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Colorado high plains chicken duplex

post #1 of 6
Thread Starter 
After starting out with six pullets in a small coop, we quickly ran out of room when we decided we needed more and wanted to raise meat birds. At the current time, we have a dozen egg layers, two "temporary" turkeys, and raise between 30-50 Cornish Crosses for meat each year. We sell the eggs we do not use, but use all the broilers, and then some.

The main goals for building this new coop were 1) to increase capacity for egg layers and 2) to make a multipurpose area for meat birds (50+ per year), as a breeding pen, or as a nursery for raising replacements. It was important that we could get in and clean easily without bending over, that the runs were easy to clean, and that the coop would close up at night to prevent potential predator problems.

We started with a 10'x10' shed we built ourselves on a concrete slab. Windows were installed for ventilation and will be covered with hardware cloth in the spring for predator protection. There are also upper vents for air circulation. The runs are built with dog kennel panels; each side has individual access but there is also a door between the runs. There are hanging feeders outside and metal water cans.

The interior modifications started with a chicken wire barrier to make two distinct areas. There are framed panels of chicken wire separating the two sides all the way up to the midline of the roof. We have vertical lift doors on pulleys for run access on both sides. On the egg later side there was the addition of bucket style nesting boxes, removable linoleum, a triple nesting bar and hanging feeders and waterers. We did not put roosting bars or nesting boxes on the meat bird side because they would develop breast sores if they tried to roost too much. There is a concrete step for the meat birds to get in and out.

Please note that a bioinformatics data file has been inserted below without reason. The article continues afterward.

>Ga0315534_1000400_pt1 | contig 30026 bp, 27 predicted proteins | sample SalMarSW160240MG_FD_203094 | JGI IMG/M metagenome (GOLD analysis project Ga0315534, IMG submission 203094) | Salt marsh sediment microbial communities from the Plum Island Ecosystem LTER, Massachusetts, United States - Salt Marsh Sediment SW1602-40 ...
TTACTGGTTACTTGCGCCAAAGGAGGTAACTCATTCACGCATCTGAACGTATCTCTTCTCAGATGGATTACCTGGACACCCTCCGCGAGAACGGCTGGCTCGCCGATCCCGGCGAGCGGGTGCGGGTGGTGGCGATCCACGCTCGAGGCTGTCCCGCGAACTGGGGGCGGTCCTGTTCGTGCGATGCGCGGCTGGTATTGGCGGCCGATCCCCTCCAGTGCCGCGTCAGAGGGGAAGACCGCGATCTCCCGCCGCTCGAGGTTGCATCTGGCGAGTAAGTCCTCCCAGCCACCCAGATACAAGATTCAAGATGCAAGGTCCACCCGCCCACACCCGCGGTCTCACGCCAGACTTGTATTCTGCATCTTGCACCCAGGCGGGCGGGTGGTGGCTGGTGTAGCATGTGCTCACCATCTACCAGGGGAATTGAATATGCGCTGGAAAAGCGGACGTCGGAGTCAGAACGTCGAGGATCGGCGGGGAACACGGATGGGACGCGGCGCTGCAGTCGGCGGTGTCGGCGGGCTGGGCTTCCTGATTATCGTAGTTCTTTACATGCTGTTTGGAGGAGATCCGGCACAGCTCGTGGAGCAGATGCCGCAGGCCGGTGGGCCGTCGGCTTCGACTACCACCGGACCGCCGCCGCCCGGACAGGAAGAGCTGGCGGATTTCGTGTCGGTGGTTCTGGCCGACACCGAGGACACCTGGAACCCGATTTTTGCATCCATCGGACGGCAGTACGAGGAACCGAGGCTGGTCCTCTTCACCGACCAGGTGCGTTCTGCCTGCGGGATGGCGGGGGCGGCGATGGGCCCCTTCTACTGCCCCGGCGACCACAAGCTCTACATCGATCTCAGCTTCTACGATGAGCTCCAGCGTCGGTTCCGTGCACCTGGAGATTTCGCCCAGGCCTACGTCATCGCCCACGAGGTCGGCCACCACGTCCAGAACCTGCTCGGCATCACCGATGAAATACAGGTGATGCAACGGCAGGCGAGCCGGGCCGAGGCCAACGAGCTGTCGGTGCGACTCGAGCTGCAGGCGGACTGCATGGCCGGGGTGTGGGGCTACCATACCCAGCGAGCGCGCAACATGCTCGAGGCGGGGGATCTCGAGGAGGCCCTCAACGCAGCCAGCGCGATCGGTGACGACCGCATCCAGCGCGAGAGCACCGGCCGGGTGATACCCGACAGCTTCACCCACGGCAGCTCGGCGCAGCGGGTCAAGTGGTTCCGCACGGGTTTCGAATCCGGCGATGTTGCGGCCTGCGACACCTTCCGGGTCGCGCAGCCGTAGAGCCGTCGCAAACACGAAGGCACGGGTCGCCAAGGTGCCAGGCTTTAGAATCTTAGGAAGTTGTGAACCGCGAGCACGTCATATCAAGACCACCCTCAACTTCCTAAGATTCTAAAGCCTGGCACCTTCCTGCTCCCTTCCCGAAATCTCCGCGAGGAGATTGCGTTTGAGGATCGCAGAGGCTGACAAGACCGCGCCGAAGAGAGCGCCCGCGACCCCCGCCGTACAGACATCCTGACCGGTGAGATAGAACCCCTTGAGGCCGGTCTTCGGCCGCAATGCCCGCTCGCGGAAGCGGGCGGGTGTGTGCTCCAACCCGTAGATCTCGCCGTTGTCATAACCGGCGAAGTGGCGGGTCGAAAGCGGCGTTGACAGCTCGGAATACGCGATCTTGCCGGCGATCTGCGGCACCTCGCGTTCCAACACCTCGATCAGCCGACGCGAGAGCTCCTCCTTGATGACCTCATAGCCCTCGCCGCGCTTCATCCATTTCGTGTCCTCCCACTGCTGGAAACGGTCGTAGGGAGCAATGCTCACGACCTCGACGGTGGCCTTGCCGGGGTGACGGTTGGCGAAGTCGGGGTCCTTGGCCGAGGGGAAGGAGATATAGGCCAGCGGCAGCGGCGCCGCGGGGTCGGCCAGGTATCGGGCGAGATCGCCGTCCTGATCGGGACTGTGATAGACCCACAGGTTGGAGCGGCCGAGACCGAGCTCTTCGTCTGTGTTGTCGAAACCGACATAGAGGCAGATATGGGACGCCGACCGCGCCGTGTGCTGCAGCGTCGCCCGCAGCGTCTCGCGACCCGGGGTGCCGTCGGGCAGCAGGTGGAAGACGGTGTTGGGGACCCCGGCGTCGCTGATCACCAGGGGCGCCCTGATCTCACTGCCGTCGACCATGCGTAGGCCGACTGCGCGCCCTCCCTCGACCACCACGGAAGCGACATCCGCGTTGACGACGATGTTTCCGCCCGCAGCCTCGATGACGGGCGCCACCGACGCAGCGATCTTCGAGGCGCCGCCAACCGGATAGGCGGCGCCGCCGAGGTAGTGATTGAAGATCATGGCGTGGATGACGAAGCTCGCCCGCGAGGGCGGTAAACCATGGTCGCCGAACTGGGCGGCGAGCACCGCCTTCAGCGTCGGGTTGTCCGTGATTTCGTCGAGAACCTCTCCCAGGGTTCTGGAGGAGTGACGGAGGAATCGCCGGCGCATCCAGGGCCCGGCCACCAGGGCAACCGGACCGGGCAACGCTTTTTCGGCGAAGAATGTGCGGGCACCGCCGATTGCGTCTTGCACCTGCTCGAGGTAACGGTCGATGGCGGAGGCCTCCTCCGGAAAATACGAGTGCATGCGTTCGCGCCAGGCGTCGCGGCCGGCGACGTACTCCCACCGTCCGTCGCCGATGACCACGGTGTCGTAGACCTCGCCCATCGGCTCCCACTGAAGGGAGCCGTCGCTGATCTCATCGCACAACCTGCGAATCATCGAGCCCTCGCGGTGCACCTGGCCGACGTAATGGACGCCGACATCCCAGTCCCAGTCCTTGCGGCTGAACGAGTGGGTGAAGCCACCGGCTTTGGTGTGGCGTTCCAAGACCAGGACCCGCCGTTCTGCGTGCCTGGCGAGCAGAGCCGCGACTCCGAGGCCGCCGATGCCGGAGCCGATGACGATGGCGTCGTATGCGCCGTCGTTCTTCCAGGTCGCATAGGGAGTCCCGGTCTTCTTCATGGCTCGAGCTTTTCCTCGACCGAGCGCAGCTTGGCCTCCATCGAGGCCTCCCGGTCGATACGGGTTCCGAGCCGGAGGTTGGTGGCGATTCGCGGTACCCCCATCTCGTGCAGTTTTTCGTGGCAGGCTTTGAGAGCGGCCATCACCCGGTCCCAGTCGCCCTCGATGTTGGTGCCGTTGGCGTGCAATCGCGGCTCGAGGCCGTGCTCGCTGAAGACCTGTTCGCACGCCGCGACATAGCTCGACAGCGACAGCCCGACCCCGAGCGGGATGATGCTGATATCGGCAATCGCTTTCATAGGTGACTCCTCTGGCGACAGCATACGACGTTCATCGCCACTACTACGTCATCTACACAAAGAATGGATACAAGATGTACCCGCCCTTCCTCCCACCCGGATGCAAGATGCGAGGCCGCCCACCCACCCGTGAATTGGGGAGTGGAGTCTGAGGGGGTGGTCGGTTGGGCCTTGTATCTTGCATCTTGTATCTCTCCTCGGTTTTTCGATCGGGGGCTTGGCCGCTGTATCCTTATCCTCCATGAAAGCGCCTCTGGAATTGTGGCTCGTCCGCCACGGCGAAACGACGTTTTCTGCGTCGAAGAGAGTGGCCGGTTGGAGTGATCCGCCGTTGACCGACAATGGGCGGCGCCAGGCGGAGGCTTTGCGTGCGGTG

We did add a solar panel kit and it provides enough power to supplement light in the winter or for late afternoon visits to the coop. There is a solar motion sensor light near the front door. In the deep of winter we've noticed that the hanging waterers are not much help so we rotate waterers outside and keep one inside each side. They do freeze sometimes but the coop stays fairly warm. Deep straw bedding has worked well for the dozen egg layers and we use wood shavings for the broilers. One benefit of the duplex is that it seems to be working well for the integration of the replacement pullets into the flock.

In the future, it would be nice to have wired electric--the solar panel can't handle heat lamps or anything that uses too much wattage. We also need shade (hence the blue tarps) and a wind barrier, but that isn't anything new to us out here on the plains. Finally, a nipple watering and automatic feeding system would be handy.

Here is our building diagram and photos:






Edited by rockin5t - 1/15/16 at 2:26pm
post #2 of 6

You have a GREAT  COOP....     ???  do your eves provide additional ventilation, or just those on the gable ends? 

post #3 of 6
Thread Starter